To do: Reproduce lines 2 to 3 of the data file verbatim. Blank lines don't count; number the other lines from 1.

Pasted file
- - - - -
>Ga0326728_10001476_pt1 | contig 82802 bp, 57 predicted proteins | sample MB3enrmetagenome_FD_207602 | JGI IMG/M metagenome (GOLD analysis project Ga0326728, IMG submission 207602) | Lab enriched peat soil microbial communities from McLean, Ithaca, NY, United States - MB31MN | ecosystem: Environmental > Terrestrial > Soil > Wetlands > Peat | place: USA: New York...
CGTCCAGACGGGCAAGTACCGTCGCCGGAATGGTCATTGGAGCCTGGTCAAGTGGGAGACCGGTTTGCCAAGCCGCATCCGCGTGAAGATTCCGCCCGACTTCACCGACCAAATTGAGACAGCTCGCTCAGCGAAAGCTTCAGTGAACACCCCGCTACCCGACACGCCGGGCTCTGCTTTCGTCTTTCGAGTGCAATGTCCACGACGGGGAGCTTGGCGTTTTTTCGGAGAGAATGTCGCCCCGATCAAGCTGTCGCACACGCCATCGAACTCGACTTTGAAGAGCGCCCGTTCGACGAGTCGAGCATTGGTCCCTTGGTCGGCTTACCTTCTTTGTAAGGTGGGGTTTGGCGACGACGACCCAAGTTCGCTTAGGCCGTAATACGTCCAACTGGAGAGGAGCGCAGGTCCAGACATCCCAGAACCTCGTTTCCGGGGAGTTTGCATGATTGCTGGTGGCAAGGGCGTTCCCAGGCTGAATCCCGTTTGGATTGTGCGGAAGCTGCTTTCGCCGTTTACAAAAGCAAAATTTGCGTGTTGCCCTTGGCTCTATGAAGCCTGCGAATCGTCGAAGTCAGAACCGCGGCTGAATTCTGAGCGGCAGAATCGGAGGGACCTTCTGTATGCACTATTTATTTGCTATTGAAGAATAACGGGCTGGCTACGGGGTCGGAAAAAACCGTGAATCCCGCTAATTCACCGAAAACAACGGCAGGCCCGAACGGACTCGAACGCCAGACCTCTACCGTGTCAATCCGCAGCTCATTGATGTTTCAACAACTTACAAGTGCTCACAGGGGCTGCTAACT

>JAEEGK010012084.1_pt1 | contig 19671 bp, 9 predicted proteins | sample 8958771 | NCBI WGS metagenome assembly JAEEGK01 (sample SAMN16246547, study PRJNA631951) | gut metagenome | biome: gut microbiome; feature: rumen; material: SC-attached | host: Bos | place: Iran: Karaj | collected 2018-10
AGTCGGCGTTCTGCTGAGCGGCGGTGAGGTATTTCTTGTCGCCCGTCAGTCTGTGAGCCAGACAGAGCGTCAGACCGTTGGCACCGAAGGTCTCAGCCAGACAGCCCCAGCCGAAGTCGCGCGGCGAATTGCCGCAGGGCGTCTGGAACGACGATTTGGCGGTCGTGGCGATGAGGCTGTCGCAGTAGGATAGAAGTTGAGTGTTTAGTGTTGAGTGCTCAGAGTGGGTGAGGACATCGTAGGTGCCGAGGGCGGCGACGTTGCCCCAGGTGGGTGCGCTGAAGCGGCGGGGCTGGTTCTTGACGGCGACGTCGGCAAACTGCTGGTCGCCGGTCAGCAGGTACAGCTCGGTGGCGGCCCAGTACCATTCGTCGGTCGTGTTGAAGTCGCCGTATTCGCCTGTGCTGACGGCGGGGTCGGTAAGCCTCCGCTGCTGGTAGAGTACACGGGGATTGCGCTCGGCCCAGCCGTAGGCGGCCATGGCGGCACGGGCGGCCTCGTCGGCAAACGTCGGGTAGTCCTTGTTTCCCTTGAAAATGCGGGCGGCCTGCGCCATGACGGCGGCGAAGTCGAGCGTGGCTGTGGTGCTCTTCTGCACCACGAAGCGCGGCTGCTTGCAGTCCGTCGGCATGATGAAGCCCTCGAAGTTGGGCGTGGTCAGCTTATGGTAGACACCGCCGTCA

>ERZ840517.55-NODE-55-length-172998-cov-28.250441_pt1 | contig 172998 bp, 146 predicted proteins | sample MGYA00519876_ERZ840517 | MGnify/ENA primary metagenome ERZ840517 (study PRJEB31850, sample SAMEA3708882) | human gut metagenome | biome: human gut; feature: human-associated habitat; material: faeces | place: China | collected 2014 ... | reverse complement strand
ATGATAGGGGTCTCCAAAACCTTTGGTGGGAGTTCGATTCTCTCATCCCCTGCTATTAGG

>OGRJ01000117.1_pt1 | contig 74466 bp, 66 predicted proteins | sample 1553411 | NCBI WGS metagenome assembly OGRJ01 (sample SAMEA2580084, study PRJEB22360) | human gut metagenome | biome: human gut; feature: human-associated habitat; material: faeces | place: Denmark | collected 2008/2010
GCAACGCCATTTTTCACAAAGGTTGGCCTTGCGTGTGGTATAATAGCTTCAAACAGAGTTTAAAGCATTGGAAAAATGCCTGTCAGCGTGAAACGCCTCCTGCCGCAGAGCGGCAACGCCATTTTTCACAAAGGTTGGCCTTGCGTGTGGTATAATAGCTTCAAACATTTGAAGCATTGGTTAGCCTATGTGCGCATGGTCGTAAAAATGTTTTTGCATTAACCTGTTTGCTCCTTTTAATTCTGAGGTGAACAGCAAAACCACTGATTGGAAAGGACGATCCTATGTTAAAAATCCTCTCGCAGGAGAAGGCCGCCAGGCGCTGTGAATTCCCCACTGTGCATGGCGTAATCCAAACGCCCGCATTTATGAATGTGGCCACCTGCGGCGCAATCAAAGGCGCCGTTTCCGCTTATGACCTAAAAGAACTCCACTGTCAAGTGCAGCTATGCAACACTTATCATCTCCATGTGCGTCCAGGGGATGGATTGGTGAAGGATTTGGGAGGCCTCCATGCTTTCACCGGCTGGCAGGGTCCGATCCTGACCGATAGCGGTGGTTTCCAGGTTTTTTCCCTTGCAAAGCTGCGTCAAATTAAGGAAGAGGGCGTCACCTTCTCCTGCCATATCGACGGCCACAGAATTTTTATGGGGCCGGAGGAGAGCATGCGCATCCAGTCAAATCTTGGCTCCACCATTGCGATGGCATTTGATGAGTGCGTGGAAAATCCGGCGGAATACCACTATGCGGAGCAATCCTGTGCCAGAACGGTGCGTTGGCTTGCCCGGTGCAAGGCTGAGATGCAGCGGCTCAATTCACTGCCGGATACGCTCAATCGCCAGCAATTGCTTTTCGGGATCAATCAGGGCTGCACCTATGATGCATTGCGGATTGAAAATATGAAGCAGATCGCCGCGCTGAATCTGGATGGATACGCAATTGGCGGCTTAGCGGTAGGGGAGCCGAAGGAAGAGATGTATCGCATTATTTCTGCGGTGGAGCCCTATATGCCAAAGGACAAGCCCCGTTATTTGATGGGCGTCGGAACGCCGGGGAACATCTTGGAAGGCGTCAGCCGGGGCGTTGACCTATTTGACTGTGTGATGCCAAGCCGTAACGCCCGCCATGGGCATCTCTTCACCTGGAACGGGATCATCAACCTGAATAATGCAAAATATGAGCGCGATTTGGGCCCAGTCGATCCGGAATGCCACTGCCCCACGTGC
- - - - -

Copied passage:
CGTCCAGACGGGCAAGTACCGTCGCCGGAATGGTCATTGGAGCCTGGTCAAGTGGGAGACCGGTTTGCCAAGCCGCATCCGCGTGAAGATTCCGCCCGACTTCACCGACCAAATTGAGACAGCTCGCTCAGCGAAAGCTTCAGTGAACACCCCGCTACCCGACACGCCGGGCTCTGCTTTCGTCTTTCGAGTGCAATGTCCACGACGGGGAGCTTGGCGTTTTTTCGGAGAGAATGTCGCCCCGATCAAGCTGTCGCACACGCCATCGAACTCGACTTTGAAGAGCGCCCGTTCGACGAGTCGAGCATTGGTCCCTTGGTCGGCTTACCTTCTTTGTAAGGTGGGGTTTGGCGACGACGACCCAAGTTCGCTTAGGCCGTAATACGTCCAACTGGAGAGGAGCGCAGGTCCAGACATCCCAGAACCTCGTTTCCGGGGAGTTTGCATGATTGCTGGTGGCAAGGGCGTTCCCAGGCTGAATCCCGTTTGGATTGTGCGGAAGCTGCTTTCGCCGTTTACAAAAGCAAAATTTGCGTGTTGCCCTTGGCTCTATGAAGCCTGCGAATCGTCGAAGTCAGAACCGCGGCTGAATTCTGAGCGGCAGAATCGGAGGGACCTTCTGTATGCACTATTTATTTGCTATTGAAGAATAACGGGCTGGCTACGGGGTCGGAAAAAACCGTGAATCCCGCTAATTCACCGAAAACAACGGCAGGCCCGAACGGACTCGAACGCCAGACCTCTACCGTGTCAATCCGCAGCTCATTGATGTTTCAACAACTTACAAGTGCTCACAGGGGCTGCTAACT

>JAEEGK010012084.1_pt1 | contig 19671 bp, 9 predicted proteins | sample 8958771 | NCBI WGS metagenome assembly JAEEGK01 (sample SAMN16246547, study PRJNA631951) | gut metagenome | biome: gut microbiome; feature: rumen; material: SC-attached | host: Bos | place: Iran: Karaj | collected 2018-10